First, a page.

After stopping at the Dead Sea, our next destination was another famous body of water, the supposed "baptism of Christ site" on the Jordan side of the Jordan River.
The Israel site is called "Yardenit," which means "Little Jordan" in Hebrew.
It was a well-cared for site, really gussied up for tourists:
When we first arrived, there was some major action on the other side of the river--a group of young men catching an enormous fish. I didn't know a fish could grow that big in a river:
Yardenit has twelve separate baptismal pools, and visitors can be baptized there for free--with the rental ($10) or purchase ($25) of baptismal clothes and a towel. Many groups come here on pilgrimage, and I think that seems like a fair exchange. Their pastor or whomever they choose can perform the baptisms.
It is a lovely site, with lots of beautiful landscaping:
We saw a few baptisms going on, sometimes with one person doing the baptism, and other times with two officiators in the water, which I think is the case in the picture below where the person being baptized is under the water:
It was nice to see the white clothing, to watch the immersion, to sense the reverence, and to feel the joy of the newly cleansed:
|Nice changing facilities are provided|
There are many scriptural references at the site, but I don't remember seeing anything that claimed this was the actual baptismal place of Jesus. The entrance sign was a little vague:
I think being baptized in the same river as Jesus is enough for most people.
The description of Jesus's baptism from Mark 1:9-11 is presented in many different languages. The wall below shows Finnish, Icelandic, Romanian, Latvian, Polish, and . . .
. . . Hawaiian Pidgin, my favorite:
The best part is the words spoken by the Father: "You my boy! I really get love an aloha fo you, an I stay good inside cuz a you!"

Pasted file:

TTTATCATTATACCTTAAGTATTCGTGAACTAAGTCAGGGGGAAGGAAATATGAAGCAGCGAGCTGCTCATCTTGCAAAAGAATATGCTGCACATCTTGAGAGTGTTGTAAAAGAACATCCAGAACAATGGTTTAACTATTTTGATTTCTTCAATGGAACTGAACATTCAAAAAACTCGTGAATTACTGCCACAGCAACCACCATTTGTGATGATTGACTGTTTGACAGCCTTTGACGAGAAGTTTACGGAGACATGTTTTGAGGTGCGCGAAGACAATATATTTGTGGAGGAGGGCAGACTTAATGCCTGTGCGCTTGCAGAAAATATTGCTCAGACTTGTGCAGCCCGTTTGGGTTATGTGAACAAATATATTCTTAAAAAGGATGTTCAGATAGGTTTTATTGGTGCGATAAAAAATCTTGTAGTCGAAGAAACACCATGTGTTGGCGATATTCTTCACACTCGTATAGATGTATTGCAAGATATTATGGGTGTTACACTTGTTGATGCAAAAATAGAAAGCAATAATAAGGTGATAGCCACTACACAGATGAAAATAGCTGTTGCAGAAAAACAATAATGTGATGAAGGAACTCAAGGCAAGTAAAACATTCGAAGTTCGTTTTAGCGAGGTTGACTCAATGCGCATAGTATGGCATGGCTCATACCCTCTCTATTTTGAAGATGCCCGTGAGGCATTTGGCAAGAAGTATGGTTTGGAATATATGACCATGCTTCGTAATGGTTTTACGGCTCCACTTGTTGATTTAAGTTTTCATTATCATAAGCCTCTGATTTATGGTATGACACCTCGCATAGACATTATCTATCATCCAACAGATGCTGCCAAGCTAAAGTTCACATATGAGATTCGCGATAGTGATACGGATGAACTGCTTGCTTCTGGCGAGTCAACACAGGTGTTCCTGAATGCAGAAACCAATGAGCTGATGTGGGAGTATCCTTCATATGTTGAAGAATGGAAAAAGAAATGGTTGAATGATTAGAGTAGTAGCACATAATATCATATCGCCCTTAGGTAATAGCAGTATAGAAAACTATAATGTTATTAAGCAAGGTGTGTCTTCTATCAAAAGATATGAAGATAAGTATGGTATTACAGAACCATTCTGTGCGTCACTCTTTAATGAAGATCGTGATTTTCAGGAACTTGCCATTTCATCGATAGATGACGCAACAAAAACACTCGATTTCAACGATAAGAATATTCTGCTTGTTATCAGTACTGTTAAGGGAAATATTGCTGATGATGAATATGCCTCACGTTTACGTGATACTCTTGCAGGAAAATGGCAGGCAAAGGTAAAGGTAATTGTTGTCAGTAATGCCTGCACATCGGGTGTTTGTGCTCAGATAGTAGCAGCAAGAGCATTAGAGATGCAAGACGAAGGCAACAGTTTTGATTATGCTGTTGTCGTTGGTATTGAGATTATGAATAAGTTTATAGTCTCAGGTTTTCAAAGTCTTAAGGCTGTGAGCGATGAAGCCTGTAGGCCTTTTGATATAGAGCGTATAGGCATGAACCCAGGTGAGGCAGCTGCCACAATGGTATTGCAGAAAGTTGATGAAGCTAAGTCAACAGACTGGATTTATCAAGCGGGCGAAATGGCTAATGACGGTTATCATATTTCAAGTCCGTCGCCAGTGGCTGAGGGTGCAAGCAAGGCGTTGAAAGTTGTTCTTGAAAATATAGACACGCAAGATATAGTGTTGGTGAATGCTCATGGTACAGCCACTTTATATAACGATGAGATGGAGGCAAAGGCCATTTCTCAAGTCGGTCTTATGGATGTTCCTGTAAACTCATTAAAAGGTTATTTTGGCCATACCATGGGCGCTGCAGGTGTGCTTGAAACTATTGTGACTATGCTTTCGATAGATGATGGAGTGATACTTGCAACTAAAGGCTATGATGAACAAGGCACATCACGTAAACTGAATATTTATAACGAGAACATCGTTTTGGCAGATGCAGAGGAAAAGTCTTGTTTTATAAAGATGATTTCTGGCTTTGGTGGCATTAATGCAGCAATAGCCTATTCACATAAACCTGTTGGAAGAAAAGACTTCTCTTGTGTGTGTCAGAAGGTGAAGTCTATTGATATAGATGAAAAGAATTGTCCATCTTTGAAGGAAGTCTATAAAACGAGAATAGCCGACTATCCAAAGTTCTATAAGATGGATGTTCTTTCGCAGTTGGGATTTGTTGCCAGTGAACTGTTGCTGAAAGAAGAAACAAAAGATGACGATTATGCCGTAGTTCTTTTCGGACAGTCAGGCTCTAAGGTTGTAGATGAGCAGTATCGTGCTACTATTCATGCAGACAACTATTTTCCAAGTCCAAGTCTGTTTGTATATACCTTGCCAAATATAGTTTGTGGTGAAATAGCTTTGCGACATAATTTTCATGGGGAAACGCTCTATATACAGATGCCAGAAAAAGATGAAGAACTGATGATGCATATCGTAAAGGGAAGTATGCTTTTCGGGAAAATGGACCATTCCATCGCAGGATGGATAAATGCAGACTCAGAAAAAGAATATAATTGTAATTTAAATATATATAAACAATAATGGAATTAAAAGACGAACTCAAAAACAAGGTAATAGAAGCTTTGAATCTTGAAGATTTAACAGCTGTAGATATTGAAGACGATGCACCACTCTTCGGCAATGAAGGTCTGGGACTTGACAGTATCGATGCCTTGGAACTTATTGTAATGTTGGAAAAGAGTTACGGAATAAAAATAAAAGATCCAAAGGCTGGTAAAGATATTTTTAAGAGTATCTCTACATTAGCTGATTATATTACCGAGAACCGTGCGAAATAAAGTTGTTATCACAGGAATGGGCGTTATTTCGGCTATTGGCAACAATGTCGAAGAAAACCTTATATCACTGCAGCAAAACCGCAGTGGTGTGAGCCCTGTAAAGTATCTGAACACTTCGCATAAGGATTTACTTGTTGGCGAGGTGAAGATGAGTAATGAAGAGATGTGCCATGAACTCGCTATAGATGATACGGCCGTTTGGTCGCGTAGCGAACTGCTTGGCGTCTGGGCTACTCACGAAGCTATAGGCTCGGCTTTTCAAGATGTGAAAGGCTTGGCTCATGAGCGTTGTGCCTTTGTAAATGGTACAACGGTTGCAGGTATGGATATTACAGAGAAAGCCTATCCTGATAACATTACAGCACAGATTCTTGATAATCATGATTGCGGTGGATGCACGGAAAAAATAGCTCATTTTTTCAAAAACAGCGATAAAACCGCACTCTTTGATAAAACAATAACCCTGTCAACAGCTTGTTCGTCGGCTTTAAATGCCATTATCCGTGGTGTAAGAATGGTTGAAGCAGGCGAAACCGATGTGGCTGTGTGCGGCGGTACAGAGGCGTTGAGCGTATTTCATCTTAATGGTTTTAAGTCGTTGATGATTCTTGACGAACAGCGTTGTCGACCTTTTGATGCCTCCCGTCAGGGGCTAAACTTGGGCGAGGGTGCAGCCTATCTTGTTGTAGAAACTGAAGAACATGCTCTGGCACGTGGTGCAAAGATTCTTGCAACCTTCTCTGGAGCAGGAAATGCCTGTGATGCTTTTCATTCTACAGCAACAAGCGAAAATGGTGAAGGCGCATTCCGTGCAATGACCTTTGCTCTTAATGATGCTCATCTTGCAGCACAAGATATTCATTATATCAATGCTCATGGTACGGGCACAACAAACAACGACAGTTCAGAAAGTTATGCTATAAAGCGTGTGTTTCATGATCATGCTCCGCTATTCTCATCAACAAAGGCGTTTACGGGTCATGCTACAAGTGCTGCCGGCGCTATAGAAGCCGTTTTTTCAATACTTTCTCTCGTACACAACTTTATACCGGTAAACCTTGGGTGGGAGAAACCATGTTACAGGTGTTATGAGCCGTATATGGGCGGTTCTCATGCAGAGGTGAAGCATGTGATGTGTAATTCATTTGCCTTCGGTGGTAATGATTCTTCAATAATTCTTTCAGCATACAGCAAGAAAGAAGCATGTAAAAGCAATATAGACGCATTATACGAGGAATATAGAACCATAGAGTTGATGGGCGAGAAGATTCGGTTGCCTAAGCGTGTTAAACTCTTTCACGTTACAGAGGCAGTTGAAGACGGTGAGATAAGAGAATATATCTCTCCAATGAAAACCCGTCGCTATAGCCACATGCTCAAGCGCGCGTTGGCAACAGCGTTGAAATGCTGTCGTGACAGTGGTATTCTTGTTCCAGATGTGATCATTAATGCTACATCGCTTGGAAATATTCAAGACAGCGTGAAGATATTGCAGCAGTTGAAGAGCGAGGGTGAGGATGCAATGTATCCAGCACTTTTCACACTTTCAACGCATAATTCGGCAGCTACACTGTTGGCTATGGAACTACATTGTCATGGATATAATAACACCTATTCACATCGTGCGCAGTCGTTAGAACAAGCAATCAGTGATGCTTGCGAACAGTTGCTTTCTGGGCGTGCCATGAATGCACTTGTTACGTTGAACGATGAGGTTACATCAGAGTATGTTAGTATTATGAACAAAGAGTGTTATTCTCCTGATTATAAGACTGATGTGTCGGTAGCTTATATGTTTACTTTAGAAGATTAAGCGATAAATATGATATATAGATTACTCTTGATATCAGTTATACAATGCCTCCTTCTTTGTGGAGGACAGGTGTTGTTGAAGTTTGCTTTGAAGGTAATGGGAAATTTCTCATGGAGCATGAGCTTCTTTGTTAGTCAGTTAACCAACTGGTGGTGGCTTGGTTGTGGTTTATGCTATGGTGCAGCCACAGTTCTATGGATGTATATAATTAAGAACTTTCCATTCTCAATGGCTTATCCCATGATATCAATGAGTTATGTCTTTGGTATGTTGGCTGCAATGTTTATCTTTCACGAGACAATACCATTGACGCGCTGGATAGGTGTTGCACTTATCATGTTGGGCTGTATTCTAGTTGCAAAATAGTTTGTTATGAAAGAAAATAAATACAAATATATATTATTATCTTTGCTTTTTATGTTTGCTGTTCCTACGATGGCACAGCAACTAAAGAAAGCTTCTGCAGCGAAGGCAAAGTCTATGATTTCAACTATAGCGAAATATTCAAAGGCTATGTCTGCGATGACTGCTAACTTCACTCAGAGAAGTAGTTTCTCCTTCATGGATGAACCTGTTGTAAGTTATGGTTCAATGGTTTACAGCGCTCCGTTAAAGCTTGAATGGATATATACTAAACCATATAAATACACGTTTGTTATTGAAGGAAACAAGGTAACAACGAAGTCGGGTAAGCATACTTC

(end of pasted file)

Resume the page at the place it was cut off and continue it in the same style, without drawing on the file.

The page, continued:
There are displays of previous baptisms and visits of important people:
Jim Bob and Michelle Duggar (of the reality TV show 19 Kids and Counting) with the first seven of their kids:
Shimon Perez, the Jewish President of Israel, on the left, and Mr. Goodluck Jonathan (gotta love the name), the President of Nigeria from May 2010 to May 2015, on the right:
Former Governor of Arkansas Mike Huckabee:
For a mere $5, visitors can take a gallon of water home, but not in their carry on, of course. I'm not sure I'd want to put something this heavy and with potential leakage issues in my checked bag.
One of these smaller bottles might be a better option:
In the gloaming, the colors started to fade, and the scene took on a hazy, dream-like quality:
Overall, all the landscaping and fancy improvements to the shoreline didn't do much to help me visualize the baptism of Christ. It all felt very 20th century. I much preferred the less manicured baptism site on the Jordan side of the river:
There were no people in white wading into this muddy but still beautiful section of the Jordan River, which was much further south than the site we had visited on the Israel side of the river, making it closer to what was probably John's "wilderness":
Like the fish on the far bank at Yardenit, there was a strange critter on the far bank here as well:
It was quite large, maybe the size of a full-grown beaver. Bob later determined that it was a nutria, aka coypu, an invasive aquatic rodent species not native to the Middle East.
Hmmm. For the first time I understand the practice of sprinkling water on a person's head vs. full immersion. I'm pretty sure I wouldn't want to be dunked in this water.
The improvements at this site are generally much more in keeping with the historical events being highlighted--no fancy landscaping, no visitors center, no display cases:
Very natural, very peaceful:
It was a warm day, and it was nice to have this shaded walkway, perhaps just a bit more modern-looking than the rest of the site: